History has been made as the first Canterbury Cathedral all-girls’ choir gave their first public performance after more than 1,000 years of male-dominated singing.
Sixteen local girls aged between 12 and 16 were selected for the Canterbury Cathedral Girls’ Choir, the first to be assembled under the name of the seat of the Archbishop of Canterbury.
They met, rehearsed and tried on cathedral cassocks for the first time earlier this month, and made their public debut at Evensong on Saturday night.
The service included music by Ralph Vaughan Williams, George Dyson and Samuel Sebastian Wesley, a cathedral spokesman said.
Choir director David Newsholme, also assistant organist, said: “It is always good to create new ways of making music and this will be an exciting new chapter in the cathedral’s story.”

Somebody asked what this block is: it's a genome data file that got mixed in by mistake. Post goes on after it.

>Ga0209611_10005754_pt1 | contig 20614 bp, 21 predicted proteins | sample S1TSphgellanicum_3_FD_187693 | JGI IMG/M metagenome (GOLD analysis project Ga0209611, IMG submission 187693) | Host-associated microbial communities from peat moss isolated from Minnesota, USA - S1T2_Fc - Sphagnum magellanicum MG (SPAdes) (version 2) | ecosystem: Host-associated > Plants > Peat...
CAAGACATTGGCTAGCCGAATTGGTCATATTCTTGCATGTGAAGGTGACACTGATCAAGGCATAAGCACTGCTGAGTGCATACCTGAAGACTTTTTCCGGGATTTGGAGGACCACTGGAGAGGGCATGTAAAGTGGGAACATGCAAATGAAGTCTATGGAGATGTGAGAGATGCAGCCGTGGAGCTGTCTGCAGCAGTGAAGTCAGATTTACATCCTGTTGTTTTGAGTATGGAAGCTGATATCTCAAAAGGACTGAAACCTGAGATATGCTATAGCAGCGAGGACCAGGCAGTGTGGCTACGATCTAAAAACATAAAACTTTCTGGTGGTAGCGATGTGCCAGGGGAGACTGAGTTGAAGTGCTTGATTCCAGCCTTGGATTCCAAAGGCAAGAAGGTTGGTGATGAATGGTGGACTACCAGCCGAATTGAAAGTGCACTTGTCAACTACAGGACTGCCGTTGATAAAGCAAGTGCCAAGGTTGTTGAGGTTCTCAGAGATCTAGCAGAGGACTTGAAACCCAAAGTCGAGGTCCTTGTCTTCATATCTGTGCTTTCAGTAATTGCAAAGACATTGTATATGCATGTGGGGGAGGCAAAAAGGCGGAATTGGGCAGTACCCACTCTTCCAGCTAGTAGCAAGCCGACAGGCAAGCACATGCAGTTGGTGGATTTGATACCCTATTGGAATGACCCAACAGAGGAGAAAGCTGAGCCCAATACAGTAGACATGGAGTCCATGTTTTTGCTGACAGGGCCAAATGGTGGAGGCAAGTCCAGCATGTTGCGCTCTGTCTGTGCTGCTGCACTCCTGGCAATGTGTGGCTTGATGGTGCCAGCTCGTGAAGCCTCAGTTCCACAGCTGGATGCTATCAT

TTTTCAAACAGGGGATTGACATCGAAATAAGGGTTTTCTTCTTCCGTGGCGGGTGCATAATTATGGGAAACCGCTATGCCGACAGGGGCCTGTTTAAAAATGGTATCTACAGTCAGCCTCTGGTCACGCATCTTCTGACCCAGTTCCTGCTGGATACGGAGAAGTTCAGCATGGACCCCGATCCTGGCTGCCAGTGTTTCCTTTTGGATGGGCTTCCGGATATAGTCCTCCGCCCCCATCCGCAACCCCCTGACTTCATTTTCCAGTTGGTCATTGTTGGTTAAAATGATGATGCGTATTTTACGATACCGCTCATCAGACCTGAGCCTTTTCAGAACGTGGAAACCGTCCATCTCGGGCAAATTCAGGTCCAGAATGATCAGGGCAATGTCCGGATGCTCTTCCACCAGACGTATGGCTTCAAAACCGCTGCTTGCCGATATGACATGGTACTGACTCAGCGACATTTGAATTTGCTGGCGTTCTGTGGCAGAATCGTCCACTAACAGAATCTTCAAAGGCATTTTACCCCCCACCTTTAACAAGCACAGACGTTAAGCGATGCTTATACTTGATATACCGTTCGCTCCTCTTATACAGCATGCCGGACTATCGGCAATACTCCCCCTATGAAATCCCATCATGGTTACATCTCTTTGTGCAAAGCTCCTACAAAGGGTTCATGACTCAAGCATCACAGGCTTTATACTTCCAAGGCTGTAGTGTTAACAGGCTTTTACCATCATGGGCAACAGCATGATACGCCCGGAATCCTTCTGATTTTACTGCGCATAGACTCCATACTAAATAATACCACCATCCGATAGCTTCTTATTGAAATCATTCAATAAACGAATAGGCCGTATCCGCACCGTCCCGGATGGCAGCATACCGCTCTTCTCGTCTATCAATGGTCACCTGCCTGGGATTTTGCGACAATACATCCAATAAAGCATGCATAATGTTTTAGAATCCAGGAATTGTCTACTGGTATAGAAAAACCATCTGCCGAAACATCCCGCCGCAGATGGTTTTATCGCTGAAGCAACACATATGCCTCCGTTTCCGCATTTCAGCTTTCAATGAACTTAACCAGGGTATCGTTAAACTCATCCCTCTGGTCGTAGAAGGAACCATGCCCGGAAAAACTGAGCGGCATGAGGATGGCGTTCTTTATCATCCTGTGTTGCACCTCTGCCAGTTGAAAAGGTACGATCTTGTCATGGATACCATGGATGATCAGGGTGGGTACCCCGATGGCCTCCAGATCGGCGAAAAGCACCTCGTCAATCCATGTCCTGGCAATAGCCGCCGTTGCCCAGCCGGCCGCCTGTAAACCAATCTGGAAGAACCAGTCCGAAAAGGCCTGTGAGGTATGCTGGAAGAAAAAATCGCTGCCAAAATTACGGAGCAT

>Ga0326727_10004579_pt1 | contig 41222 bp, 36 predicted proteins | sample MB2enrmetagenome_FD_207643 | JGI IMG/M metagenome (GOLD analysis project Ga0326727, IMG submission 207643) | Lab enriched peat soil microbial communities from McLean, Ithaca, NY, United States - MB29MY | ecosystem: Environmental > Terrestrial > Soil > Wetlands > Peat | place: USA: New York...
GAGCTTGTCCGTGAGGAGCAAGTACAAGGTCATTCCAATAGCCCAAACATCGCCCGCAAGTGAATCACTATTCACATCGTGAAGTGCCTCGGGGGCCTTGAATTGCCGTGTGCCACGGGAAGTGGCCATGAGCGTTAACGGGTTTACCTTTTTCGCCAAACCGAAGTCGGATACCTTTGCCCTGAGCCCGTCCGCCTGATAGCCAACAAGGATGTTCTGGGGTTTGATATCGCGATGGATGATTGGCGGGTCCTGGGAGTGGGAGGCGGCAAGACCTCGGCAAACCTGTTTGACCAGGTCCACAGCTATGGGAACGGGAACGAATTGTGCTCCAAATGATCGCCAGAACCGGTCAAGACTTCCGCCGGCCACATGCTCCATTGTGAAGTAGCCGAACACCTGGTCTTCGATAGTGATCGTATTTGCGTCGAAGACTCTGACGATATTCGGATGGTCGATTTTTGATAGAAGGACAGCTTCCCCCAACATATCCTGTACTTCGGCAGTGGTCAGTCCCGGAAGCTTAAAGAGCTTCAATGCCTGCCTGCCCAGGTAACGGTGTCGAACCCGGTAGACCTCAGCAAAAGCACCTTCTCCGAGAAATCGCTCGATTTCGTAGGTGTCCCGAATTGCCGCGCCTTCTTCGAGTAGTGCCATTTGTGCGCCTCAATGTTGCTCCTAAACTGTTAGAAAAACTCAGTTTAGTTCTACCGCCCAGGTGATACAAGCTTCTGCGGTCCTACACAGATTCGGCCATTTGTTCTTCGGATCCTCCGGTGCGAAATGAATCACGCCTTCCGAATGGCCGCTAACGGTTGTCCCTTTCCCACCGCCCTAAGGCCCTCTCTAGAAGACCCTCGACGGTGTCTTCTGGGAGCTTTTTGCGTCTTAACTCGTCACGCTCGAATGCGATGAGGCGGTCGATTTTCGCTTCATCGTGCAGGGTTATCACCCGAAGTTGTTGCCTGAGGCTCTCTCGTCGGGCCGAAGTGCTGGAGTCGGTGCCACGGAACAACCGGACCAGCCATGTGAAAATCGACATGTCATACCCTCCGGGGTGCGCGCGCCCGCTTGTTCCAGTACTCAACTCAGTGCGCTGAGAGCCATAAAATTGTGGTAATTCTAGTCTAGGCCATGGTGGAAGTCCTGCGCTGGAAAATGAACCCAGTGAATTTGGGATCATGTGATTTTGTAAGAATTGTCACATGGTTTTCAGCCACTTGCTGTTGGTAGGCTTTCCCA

Being a chorister at the cathedral has historically been an exclusively male preserve but leaders have said introducing a girls’ choir would be an “exciting addition”.
The cathedral has a long tradition of choral music and some notable musicians have distinguished themselves there over the years, including Harry Christophers, Trevor Pinnock and Sir Mark Elder.
Senior figures at the cathedral said the girls’ choir would add to the cathedral’s historic choral tradition but exist as a separate entity to the boys.
The girls will initially sing at services when the boy choristers, who are boarders at St Edmund’s School, are on their twice-termly breaks.
However, the girls, who rehearse every Wednesday, are expected to be given further opportunities to sing in cathedral services and elsewhere in the future.
The 16 girls in the choir are: Megan Bithel-Vaughan, Poppy Braddy, Chloe Chawner, Abby Cox, Olivia Earl, Elizabeth Green, Ffion Green, Saskia Jamieson-Bibb, Rebekah Kennett, Laura Nicholson, Beatrice Ninham, Polly Preston, Holly Smith, Ellen Spurling, Molly Swatman and Lauren Weir.
Saskia said: “We will prove ourselves as girl choristers – the first time that a girls’ choir has sung in the cathedral.
“There will be a lot of pressure probably, but it is a wonderful opportunity.”